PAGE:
Daymare 1994: Sandcastle Demo Preview – Mehsident Evil


I have an odd history with Daymare the series. Those who know me from the earlier points of my reviewing career should know that I reviewed the game back in 2020. Back then, I thought that the video game was more of a “Resident Evil for Hardcore players” type of ordeal. Why? Well, despite it being a blatant Resident Evil clone, it had its own identity with many of its mechanics.

Come 2022, and we all find out that Daymare 1998 will have a sequel known as “Daymare 1994: Sandcastle”. The game’s demo is coming out today, and Invader Studios gave us the perfect opportunity to test it out. So, what do I think changed about the Daymare series? More importantly, were those changes good ones? Let’s don that H.A.D.E.S. uniform once again and find out.

Daymare 1998 Review – Please Let It End

So, story-wise, the game seems to take on the same story beats as the previous entry (only with cheesier dialogue, unbelievably enough). We take control of H.A.D.E.S. operative Dalila Reyes as she tries to find out what happens in a secret research facility located in the United States. She soon finds herself predictably surrounded by monsters seemingly produced within the facility.

Moving from that to the gameplay, we see that things are vastly different between Daymare 1994: Sandcastle and its predecessor. Unfortunately, I believe that the changes have worked against the identity it set at one point. For example, one of the most unique mechanics from Daymare 1998 was how its inventory worked, namely how you had to work with gun clips.

In that game, you had to carry your gun magazines, and the reloading process was a bit of a risk/reward situation. If you made a quick reload, you would drop the magazine you had, while a full reload would make sure that you changed magazines without losing either of them. There were more intricacies to this, of course. But it doesn’t matter anymore as this aspect is completely gone from Daymare 1994: Sandcastle.

Instead, we have a new mechanic that allows you to freeze enemies before they get a chance to grapple you and proceed to electrocute you to death. Freezing enemies is essential in this game, not just because you can stop them from attacking you but also because you can shoot limbs off in this way.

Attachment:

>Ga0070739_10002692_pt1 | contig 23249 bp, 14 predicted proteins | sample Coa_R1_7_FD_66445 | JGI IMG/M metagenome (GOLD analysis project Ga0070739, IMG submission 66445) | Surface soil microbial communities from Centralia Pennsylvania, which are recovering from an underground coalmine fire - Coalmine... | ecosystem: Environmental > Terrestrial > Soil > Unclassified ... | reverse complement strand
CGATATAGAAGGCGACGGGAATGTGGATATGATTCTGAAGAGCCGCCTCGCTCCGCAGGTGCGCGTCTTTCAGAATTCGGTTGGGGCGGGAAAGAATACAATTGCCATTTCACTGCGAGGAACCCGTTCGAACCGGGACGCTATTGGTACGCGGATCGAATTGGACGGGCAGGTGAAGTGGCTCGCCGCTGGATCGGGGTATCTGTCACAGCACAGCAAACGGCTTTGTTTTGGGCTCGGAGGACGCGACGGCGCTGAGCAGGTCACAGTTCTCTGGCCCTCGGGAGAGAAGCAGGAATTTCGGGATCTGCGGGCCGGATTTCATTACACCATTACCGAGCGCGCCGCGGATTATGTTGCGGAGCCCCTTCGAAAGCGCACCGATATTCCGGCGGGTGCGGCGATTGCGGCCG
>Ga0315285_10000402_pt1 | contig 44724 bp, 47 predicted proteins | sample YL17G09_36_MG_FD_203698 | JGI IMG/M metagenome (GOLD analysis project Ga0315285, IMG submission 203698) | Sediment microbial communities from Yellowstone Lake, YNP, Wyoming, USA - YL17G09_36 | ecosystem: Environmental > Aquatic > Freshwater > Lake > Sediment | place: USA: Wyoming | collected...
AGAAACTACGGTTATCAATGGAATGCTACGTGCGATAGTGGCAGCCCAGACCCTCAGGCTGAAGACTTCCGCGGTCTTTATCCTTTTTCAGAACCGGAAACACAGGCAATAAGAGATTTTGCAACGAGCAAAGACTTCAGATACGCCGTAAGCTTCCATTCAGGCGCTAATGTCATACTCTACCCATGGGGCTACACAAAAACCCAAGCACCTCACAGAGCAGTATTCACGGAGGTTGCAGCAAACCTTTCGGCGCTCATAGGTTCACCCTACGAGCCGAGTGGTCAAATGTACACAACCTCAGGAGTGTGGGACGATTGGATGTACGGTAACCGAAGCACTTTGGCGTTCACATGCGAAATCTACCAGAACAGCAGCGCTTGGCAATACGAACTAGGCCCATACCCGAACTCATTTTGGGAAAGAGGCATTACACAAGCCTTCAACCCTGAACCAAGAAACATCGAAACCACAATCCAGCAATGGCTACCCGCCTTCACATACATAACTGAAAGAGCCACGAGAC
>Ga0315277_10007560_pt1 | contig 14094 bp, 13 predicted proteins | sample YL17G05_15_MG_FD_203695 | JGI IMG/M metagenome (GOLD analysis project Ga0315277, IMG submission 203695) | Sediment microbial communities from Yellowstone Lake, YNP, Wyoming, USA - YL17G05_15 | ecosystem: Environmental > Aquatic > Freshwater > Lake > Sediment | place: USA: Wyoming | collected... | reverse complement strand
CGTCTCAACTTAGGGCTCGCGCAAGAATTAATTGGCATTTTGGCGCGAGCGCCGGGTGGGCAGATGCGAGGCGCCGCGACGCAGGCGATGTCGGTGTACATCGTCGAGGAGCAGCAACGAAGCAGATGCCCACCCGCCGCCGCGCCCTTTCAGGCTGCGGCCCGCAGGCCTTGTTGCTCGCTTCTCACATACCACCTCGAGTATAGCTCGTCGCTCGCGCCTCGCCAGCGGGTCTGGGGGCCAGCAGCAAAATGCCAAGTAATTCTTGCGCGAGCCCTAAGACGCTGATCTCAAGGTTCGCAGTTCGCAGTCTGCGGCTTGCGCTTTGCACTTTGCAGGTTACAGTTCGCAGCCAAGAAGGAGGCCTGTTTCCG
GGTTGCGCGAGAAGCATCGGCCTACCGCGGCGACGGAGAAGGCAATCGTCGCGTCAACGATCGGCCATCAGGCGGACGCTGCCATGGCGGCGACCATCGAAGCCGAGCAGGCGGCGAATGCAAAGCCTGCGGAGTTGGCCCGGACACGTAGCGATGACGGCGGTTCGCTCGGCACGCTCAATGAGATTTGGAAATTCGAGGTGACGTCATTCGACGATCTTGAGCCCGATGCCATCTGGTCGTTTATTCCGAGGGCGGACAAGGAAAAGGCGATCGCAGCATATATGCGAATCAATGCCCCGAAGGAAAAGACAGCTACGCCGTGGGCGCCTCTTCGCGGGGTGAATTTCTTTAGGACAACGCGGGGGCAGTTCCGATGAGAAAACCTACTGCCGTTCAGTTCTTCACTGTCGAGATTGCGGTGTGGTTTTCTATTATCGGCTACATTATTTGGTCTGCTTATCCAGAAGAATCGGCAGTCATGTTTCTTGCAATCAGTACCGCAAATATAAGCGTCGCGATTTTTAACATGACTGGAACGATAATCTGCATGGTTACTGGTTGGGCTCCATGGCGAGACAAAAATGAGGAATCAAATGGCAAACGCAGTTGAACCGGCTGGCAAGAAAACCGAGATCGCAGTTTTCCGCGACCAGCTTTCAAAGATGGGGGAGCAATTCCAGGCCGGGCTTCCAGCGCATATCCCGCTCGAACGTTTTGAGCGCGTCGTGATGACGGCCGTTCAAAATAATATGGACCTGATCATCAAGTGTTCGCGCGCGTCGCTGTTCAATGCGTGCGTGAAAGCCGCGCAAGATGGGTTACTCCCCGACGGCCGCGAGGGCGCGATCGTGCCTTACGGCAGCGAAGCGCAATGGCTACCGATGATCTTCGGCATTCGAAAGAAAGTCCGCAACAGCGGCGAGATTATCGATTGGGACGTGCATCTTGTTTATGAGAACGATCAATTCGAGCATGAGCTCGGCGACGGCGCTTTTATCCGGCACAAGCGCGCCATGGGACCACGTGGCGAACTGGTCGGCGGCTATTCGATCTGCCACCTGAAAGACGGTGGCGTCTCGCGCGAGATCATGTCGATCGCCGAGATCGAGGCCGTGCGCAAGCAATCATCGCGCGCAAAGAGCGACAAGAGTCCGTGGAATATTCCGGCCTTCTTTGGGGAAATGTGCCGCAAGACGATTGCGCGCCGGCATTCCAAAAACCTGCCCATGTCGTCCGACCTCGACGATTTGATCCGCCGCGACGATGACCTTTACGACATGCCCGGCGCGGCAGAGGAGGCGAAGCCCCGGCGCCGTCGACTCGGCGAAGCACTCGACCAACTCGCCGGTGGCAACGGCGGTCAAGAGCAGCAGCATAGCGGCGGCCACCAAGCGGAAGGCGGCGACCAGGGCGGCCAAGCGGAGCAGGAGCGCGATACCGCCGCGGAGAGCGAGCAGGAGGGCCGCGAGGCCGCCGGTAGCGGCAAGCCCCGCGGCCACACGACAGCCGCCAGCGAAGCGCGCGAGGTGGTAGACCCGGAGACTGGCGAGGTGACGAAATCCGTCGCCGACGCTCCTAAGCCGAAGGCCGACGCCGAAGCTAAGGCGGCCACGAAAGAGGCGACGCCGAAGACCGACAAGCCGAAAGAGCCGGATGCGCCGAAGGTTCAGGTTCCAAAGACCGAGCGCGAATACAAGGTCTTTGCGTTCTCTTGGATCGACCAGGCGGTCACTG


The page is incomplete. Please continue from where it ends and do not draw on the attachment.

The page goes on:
Daymare 1994: Sandcastle Demo Preview – Mehsident Evil

On paper, it sounds like an interesting tradeoff. Unfortunately, it isn’t so in execution. The freeze mechanic tends to be more of an annoying way to deal with enemies than a legitimately exciting mechanic. While you can still pump enemies full of lead with your guns, because of the way the enemies work in this game, it’s often needed to freeze them before giving them a love tap with the shotgun.

Daymare 1994: Sandcastle now feels more like a non-apologetic Resident Evil clone at this point, down to the disembodied movements of items when interacting with the environment (like sweeping a card through a reader). The inventory basically works the same way with the added negative that guns still don’t take a space in it. That means inventory management is now way less bothersome because you essentially only have to worry about healing items and ammo.

I was taken aback by this because Daymare 1998 almost nailed everything about its unique identity. All that Invader Studios had to do was essentially refine these mechanics and then deliver a more unique experience that Resident Evil fans would enjoy as a side-game while waiting for the next entry in the series.

Instead, I feel like Daymare 1994: Sandcastle essentially became what so many people called it at first: a Resident Evil ripoff. I don’t really feel like talking about the rest of the choices made about this game because they will all come back to this very problem. I could talk about how I think the game having NVIDIA DLSS support this early is great or how the framerate loves to chug because of it. But the point everyone will focus on will always be whether or not this game is worth picking up.

Thus far, the game just seems like it’ll essentially carry the same problems that the original did while getting rid of the good aspects that made it unique among the crowd of other Resident Evil ripoffs. However, I do believe that there’s still some room to maneuver for Invader Studios. While I don’t think they can bring back the old inventory system, they can still make some new gameplay tweaks with the new way things are done.

If the team wanted to do a freezing mechanic, it would be better to use something akin to Dead Space, where you essentially shoot a projectile rather than constantly shooting a spray. Dead Space nailed this whole “Freeze enemies to kill them better” mechanic because Stasis slows enemies down so you can deliver the killing blow. You CAN shoot ice projectiles in Daymare 1994, but they don't completely freeze the enemies. So, if you hit an enemy that's charged and impervious to bullets, you still have to painstakingly freeze them by spraying or by shooting another ice projectile.

While this is cool in 1v1 confrontations, the game swarms you with enemies a lot, and it’s easy to get repeatedly grappled by them while you try to freeze one of them. Enemies can downright become impervious to bullets altogether, and the only way to damage them is freezing them solid. Do you see the problem here?

Regardless, I believe that Daymare: 1994 could still recover and find ways to bring new and innovative mechanics with what they have instead of the old mechanics that were killed off. If Invader Studios plays their cards right, we might have a worthy successor to 1998. However, at least for now, the demo left a sour taste in my mouth. It will take a lot to wash that off.